WWF calls for a comprehensive water goal in the post-2015 Rio+20 development agenda
At the Budapest Water Summit which started yesterday and is hosted by the Hungarian Ministry of Foreign Affairs, WWF will emphasize that such a goal is essential for ensuring that beyond 2015, safeguarding water and the ecosystems that maintain its availability will become ever more crucial as a basis for human development and a healthy environment, including through sustainable water management and allocation.
WWF will push for a goal, essential for ensuring that:
*Nature’s and good status of freshwater ecosystems’ role in maintaining water availability for people, ecosystems and economic development is valued and safeguarded in relevant development and environmental laws, regulations and policies, public and private sectors practices, and by all individuals in their daily lives.
*Water is seen by all as a priority for achieving sustainable development.
*The needs of all water users and potential trade-offs among them are considered in decision-making and implementation processes, including with regard to the water-food-energy nexus.
This target would aim to ensure that, by 2030, the requirements on water quality, water quantity, and water timing to sustain healthy ecosystems that maintain freshwater availability and deliver essential ecological services for human development are met in a significant number of the world’s aquifer systems, and lake and river basins.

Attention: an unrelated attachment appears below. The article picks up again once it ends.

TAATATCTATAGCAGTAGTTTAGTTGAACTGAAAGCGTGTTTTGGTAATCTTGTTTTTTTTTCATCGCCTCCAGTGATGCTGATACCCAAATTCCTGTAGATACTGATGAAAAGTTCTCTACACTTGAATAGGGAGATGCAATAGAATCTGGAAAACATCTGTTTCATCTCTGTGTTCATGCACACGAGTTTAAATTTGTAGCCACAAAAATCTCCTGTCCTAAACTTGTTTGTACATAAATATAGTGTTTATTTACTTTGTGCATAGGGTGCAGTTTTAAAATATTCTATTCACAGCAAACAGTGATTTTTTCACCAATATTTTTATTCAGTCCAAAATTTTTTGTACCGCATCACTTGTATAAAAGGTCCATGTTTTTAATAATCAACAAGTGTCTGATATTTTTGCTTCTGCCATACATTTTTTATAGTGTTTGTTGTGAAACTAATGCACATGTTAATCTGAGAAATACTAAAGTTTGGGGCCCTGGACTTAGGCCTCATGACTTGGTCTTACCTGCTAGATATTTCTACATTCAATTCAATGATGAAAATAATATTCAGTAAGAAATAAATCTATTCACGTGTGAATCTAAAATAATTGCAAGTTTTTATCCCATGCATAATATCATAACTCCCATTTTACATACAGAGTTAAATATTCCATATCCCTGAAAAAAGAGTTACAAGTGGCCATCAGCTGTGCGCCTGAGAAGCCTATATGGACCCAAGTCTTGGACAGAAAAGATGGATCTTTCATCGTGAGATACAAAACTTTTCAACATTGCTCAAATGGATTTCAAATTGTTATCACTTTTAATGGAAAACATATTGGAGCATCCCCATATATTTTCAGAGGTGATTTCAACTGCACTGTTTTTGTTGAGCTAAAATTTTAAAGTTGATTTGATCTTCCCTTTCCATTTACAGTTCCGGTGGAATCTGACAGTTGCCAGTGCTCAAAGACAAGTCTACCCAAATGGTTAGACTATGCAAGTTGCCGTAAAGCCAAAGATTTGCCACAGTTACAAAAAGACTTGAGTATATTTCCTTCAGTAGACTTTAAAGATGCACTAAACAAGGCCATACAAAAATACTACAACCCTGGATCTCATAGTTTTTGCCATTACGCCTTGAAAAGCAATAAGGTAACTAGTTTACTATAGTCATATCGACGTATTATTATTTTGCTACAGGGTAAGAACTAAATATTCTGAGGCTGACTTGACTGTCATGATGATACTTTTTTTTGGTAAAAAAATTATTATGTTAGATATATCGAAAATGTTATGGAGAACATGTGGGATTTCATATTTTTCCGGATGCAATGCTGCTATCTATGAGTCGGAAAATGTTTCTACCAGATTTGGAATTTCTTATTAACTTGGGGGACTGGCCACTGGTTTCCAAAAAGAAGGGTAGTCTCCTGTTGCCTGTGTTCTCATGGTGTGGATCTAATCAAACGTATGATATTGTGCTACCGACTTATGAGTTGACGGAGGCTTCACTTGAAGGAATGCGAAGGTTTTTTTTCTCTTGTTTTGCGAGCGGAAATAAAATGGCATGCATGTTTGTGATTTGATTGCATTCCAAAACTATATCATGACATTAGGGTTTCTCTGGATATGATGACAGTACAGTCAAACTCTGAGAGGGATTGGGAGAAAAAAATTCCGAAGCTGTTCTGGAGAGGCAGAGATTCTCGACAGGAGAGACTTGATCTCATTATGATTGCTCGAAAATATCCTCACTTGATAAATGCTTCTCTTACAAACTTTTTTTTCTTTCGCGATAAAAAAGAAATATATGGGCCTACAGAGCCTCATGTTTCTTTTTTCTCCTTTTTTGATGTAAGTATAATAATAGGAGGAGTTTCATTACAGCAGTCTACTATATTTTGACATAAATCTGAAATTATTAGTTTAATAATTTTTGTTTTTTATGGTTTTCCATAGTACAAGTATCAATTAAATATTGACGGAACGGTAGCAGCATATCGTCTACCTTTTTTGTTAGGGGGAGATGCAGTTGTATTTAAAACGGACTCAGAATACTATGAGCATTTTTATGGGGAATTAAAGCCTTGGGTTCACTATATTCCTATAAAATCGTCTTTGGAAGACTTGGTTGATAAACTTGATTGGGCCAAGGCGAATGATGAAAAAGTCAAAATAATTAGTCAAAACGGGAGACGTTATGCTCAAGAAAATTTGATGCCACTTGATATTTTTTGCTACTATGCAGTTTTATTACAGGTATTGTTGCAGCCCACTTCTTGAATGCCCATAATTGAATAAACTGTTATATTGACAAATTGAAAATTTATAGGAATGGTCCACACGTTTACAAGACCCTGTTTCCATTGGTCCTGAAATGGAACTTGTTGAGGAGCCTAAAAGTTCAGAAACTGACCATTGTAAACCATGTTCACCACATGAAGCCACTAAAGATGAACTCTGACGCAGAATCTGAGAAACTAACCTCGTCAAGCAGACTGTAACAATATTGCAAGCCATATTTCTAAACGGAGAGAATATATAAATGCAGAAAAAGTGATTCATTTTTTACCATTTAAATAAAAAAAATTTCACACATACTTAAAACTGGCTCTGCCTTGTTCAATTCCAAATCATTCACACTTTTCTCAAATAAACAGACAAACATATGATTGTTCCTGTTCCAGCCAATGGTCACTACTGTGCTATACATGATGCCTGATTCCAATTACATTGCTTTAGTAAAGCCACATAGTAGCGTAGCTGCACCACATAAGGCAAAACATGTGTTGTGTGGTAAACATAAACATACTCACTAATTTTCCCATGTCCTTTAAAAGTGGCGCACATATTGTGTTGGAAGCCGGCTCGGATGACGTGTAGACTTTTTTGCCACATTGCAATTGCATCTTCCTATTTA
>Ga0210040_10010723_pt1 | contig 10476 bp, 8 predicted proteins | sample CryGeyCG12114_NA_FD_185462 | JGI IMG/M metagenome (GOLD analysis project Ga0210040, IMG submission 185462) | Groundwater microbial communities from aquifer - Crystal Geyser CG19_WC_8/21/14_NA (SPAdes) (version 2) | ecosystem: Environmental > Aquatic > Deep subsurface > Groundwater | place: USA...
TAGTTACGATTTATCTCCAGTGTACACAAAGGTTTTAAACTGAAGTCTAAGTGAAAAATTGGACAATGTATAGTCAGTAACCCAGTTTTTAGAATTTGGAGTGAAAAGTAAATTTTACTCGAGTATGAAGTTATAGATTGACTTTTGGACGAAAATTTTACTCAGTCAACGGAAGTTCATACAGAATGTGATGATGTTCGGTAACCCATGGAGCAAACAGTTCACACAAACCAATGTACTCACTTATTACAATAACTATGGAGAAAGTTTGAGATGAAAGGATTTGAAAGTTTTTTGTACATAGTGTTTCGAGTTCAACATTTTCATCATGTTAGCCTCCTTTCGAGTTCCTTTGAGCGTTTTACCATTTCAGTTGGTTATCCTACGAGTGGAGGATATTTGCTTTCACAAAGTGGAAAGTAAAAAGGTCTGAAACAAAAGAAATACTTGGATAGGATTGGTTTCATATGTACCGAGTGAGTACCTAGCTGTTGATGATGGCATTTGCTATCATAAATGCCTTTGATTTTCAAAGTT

WWF calls for a target that would promote improved water governance for the integrated and sustainable management of freshwater and related ecosystems. This includes greater coherence and coordination in policy- and decision-making across water, climate change, energy and food, both within governments and the private sector, with the meaningful participation of all stakeholders.
“In 2012 the EU published a report that more than half of Europe's rivers are in a deteriorating condition. WWF will emphasize at the Budapest Water Summit that the conservation status of rivers and associated wetlands is crucial, since the provision of water for future generations is at stake”, says Akos Fáth, Director of WWF Hungary. "Europe must be exemplary in this increasingly important process. However, no serious political will or commitment has so far been manifested in this field”.
Jim Leape, Director General of WWF International will speak at the closing ceremony of the Budapest Water Summit in the afternoon of 11 October 2013.